The State Department of Natural Resources acquired two parcels of land to add to the Mount Si Natural Resources Conservation Area. While just 3 acres each, they are valuable to fully connect our public lands, saving a great deal of land management expense. Funding for these outstanding acquisitions came from the US Fish and Wildlife Service.

22. Lands in Three Forks Natural Area Acquired

King County acquired 22 acres in the Three Forks Natural Area last spring, creating a key link in the Snoqualmie River wildlife and recreation corridor. The land sits at the confluence of the middle and north forks of the Snoqualmie River and provides habitat for elk, deer, bear, cougar, bobcat, river otter, beaver and fisher, among numerous large Sitka Spruce trees.

23. Mailbox Peak Trailhead Constructed

National Trails Day Mailbox 2012Greenway staff and crews and other partners are busy building the new 5-mile Mailbox Peak Trail, which will be finished next summer, thanks in part to funding from the Spring Family Trust for Trails. The Washington State Department of Natural Resources also just finished a new trailhead for Mailbox Peak this year to accommodate all these new users.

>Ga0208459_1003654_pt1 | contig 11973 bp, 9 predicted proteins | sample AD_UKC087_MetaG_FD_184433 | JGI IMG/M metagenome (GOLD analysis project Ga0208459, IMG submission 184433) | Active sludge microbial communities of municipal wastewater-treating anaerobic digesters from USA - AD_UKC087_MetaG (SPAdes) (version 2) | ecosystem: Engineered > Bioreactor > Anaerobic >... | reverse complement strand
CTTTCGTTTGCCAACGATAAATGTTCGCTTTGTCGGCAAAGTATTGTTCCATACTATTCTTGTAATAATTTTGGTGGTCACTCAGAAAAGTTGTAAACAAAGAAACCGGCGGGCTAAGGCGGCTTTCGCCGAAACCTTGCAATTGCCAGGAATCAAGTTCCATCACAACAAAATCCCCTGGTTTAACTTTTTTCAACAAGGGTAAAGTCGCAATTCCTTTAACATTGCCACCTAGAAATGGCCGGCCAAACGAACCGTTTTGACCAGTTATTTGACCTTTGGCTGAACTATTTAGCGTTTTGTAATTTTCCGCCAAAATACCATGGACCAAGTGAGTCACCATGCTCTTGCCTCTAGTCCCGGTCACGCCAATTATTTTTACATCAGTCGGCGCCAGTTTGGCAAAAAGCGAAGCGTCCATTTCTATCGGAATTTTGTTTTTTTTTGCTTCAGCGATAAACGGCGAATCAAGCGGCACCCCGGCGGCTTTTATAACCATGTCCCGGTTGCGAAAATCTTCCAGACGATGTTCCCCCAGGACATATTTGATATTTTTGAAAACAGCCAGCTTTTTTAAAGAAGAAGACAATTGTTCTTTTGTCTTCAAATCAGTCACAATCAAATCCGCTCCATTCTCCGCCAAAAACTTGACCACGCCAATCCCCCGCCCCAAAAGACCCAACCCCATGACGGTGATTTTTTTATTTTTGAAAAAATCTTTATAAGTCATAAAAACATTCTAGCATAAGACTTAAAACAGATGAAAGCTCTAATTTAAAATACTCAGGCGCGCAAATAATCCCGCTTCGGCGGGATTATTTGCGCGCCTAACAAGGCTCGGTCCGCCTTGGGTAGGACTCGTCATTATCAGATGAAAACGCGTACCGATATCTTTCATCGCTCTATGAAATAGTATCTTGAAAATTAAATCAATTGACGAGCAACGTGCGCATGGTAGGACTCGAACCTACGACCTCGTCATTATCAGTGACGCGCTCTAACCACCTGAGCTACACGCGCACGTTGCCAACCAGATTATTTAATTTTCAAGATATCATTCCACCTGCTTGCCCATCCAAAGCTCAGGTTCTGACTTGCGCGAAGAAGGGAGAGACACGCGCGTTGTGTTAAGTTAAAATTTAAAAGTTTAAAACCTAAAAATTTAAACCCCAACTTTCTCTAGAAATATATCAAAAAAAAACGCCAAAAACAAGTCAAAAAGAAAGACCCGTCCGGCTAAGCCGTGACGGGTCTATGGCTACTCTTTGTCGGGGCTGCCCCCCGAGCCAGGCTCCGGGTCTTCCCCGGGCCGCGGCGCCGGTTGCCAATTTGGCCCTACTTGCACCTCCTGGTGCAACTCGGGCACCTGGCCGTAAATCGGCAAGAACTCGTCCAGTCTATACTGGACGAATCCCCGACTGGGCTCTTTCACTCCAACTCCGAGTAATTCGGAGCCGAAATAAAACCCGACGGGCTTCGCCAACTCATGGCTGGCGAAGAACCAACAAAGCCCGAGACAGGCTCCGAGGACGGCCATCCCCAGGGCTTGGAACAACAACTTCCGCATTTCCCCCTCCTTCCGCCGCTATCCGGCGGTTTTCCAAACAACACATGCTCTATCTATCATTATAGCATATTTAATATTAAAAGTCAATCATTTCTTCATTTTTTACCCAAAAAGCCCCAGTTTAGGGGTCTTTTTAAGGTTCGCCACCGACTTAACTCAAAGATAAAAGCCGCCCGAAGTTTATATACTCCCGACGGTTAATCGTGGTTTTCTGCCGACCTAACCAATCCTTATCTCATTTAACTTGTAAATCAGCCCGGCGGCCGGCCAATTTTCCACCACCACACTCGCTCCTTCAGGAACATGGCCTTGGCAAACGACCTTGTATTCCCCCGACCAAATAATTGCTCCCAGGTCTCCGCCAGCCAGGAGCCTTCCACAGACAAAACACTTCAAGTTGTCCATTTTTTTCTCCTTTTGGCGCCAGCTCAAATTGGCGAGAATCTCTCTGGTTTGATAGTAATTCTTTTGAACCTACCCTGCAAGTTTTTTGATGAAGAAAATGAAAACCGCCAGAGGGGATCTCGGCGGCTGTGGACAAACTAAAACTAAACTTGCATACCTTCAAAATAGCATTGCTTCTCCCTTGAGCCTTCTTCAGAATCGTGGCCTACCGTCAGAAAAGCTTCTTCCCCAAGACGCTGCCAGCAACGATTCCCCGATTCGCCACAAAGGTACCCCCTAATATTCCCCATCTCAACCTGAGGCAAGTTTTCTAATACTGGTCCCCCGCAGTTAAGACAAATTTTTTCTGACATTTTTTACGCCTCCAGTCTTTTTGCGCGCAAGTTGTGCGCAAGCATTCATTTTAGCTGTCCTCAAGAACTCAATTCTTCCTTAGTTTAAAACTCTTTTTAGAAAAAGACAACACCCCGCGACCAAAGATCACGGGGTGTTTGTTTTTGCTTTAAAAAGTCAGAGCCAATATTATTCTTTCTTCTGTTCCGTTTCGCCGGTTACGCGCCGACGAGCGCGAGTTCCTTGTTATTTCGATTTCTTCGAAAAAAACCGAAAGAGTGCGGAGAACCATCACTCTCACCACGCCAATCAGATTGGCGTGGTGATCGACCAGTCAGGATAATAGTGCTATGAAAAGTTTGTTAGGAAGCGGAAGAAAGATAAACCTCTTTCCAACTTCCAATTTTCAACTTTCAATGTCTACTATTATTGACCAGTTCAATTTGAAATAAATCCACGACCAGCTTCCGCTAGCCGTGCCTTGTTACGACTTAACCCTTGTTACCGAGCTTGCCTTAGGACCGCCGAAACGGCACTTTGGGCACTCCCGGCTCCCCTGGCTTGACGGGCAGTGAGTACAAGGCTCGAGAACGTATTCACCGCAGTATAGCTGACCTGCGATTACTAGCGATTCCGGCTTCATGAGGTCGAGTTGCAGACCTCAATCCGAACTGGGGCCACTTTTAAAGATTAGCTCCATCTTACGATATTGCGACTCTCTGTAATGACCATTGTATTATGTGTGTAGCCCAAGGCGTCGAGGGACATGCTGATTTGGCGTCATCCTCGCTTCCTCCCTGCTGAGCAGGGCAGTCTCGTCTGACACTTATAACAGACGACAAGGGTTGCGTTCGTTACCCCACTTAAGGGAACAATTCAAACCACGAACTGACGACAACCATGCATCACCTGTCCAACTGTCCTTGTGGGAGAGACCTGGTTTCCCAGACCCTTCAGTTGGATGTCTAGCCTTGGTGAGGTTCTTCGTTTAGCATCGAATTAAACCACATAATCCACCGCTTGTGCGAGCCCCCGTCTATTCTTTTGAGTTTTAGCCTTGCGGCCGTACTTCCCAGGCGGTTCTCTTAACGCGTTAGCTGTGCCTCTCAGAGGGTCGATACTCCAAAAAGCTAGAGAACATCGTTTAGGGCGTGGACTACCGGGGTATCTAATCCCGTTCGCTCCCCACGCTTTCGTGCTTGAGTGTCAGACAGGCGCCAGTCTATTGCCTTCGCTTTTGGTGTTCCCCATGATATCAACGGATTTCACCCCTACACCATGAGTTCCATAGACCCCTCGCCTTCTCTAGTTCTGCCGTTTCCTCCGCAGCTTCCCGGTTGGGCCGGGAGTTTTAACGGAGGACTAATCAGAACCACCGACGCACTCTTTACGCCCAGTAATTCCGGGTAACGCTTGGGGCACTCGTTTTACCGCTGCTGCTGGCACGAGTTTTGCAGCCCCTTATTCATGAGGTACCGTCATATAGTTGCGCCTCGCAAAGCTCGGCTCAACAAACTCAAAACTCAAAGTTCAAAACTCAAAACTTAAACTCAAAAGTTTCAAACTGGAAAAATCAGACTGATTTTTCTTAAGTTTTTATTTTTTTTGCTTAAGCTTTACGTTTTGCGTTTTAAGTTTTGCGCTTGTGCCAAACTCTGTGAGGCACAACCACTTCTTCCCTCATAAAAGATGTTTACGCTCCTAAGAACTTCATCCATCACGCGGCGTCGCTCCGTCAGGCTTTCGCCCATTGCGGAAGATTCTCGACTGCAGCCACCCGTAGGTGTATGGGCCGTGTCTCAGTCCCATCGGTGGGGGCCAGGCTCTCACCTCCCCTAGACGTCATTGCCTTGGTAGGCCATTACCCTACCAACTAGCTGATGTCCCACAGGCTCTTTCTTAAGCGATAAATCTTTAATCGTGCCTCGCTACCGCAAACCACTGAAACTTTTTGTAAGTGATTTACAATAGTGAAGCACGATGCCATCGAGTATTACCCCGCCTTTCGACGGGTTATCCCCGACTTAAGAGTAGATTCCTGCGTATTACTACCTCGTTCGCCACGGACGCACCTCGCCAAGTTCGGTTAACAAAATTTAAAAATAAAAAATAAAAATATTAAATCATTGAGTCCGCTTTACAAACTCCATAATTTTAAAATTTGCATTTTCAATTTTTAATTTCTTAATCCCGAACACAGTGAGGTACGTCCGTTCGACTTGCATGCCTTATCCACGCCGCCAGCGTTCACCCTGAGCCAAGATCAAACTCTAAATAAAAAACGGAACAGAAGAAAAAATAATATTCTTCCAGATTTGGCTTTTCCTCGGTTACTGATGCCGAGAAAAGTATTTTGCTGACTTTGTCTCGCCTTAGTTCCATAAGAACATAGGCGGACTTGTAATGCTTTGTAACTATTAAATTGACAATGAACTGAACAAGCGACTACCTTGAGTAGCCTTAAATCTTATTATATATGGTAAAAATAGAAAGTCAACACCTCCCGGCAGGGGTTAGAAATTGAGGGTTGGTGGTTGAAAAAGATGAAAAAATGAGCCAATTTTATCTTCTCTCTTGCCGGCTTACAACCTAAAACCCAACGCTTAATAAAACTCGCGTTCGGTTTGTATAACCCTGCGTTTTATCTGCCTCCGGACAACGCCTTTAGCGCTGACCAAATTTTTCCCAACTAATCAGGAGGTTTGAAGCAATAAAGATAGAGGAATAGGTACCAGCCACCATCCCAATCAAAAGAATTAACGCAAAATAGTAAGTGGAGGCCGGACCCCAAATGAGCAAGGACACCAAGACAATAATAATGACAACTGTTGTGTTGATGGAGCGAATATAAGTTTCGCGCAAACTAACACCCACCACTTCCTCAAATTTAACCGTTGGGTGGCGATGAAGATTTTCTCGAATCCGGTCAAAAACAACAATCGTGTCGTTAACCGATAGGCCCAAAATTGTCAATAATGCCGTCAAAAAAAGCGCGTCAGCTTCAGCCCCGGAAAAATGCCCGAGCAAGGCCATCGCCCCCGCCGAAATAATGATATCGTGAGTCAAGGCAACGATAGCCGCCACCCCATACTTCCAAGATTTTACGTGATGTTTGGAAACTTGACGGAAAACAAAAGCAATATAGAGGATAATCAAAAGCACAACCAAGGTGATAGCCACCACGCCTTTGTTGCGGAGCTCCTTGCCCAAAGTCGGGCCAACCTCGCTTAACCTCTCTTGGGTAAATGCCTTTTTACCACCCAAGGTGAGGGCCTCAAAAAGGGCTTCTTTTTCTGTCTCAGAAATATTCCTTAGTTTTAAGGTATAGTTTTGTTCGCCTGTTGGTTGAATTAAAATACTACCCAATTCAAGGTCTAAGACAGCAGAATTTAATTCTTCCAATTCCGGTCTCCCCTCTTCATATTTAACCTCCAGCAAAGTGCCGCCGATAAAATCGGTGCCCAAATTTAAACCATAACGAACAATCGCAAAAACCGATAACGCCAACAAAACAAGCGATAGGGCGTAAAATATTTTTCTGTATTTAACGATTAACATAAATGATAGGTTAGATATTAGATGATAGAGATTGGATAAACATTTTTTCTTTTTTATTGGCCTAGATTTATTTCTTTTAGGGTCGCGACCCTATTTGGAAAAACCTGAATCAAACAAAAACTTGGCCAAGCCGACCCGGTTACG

24. Recreation Enhanced in the Middle Fork Snoqualmie

Thanks to the strong financial support of Waste Management, we are busy planning a whole series of trail, trailhead, river access, signage and sanitation and other recreation improvement projects on US Forest Service lands in the Middle Fork Valley.

25. Roads Converted to Trails in Granite Lakes Basin

Lastly, just behind Mailbox Peak, the Greenway Stewardship Granite Creek Basin 2012Program is on the ground working with the Washington State Department of Natural Resources and the US Forest Service to decommission the final 11 miles of forest roads in the Granite Lakes Basin, home to the infamous Zorro Roads. Five and ½ miles of these old roads are being converted into really amazing trails to access the scenic Granite and Thompson Lakes.

Many thanks goes to all of the partners, friends and supporters like you who help make a direct difference to our beloved Greenway landscape. Make a Difference. Become a member.

For your viewing pleasure, please enjoy this short video on other reasons people love the Mountains to Sound Greenway.

Happy holidays and all the best to you and yours in 2013. See you in the Greenway!